Providing patients with access to a garden can have therapeutic benefits, according to an article by Array Architects. The healing effects of incorporating natural elements — such as access to daylight and outside views — into healthcare design are widely known. However, the article argues a more significant healing effect can be achieved by giving patients access to a gardening space, whether as simple as a container garden or a much more involved garden plan.
Numerous studies cited in the article have tried to quantify the reasons for the healing effect of interacting with nature. There are theories of biophilia, meaning humans are inherently meant to interact with the natural environment, and research into how phytoncides emitted by plants seem to increase white blood cell counts, for example. One study cited found that spending just "five minutes in a natural setting, whether walking in a park or gardening in the backyard, improves mood, self-esteem, and motivation."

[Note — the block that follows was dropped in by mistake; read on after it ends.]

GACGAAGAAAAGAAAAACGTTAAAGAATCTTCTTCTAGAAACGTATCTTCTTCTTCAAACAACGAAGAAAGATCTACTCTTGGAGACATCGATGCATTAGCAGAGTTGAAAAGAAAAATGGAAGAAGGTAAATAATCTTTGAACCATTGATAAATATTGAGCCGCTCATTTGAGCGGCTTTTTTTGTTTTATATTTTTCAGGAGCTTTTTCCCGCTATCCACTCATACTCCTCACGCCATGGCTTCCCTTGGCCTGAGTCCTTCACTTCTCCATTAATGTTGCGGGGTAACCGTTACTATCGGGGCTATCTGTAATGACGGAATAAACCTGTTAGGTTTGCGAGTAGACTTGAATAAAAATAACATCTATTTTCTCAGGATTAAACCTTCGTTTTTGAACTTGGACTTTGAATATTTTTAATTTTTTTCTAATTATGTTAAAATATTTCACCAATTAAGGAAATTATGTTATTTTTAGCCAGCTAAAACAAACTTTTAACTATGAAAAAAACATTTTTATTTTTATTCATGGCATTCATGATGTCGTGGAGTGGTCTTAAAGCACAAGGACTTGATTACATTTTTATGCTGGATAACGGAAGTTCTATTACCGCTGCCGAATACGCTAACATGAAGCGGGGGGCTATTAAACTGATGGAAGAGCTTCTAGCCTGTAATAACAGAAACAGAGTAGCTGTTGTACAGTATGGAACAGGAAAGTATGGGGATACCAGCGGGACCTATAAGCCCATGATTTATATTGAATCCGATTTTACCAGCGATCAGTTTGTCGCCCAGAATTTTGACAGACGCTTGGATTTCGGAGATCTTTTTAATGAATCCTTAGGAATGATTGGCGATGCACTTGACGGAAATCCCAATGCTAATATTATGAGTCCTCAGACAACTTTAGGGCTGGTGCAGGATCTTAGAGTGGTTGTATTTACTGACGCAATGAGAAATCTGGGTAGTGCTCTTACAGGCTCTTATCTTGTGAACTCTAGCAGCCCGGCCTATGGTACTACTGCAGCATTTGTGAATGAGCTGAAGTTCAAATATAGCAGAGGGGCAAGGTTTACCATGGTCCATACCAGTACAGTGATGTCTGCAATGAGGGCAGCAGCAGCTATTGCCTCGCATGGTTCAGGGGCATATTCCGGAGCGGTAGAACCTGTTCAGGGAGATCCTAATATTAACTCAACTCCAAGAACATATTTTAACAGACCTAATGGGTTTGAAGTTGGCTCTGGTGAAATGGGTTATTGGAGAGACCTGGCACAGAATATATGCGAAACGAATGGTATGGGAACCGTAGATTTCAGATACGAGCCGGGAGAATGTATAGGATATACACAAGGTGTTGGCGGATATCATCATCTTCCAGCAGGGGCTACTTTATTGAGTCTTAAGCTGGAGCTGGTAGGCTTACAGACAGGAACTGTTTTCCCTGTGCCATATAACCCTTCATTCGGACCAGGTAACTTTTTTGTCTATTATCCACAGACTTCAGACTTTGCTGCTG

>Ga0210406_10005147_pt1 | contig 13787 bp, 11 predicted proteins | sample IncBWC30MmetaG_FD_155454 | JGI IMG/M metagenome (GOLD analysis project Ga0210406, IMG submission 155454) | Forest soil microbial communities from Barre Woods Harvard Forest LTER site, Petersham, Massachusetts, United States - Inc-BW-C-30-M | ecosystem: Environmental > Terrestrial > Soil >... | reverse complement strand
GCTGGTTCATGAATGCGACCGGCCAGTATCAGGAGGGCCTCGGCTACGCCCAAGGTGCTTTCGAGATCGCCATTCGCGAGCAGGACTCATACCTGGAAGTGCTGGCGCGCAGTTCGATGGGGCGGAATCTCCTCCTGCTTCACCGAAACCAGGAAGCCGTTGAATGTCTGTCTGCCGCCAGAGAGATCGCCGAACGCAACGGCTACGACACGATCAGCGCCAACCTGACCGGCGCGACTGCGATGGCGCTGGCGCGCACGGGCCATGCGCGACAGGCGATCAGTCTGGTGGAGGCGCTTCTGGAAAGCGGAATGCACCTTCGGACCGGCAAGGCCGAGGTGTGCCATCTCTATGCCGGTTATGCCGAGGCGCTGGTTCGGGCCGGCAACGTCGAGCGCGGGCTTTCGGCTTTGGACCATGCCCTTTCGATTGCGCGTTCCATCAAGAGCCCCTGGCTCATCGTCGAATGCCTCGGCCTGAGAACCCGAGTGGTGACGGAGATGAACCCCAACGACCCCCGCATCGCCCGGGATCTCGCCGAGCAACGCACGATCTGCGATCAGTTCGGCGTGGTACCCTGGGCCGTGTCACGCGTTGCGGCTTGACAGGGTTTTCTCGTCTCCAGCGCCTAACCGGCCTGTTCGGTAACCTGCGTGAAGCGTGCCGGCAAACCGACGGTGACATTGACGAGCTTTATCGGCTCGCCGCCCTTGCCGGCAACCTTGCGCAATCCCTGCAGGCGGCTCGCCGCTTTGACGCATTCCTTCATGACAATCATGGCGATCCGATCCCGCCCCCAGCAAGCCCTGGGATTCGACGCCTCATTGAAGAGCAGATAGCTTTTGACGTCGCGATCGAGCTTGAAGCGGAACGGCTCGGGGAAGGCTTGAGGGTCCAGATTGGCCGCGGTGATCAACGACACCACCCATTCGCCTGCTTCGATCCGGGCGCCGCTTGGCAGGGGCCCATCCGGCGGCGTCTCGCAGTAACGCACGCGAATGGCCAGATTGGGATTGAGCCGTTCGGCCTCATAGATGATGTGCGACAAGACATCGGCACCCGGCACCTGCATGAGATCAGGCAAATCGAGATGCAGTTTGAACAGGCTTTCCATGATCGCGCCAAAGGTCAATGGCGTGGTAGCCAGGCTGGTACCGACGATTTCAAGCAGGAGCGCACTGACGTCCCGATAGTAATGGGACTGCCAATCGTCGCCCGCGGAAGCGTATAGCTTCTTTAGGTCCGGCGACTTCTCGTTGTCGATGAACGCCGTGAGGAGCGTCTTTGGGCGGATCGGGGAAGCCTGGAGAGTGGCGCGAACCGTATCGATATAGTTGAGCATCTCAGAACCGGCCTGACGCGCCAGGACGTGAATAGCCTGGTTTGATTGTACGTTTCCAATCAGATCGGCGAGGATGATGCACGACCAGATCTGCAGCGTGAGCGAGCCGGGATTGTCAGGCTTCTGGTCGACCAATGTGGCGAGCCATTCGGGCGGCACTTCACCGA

In order to implement an "ecotherapy" program at their facility, a hospital needn't have a lot of money or space, says the article. In fact, using a "neglected, ignored or underutilized area" as the site for the garden can give patients the additional boost of helping to "heal" the space.
Healing gardens have a few simple requirements. They need to be "functional, accessible, easily maintained, environmentally sound, cost effective and visually pleasing." The key is letting the patients actively participate in rather than passively enjoy the garden. In addition, a healing garden could also serve as the site of complimentary therapies such as meditation or yoga.
Read the article.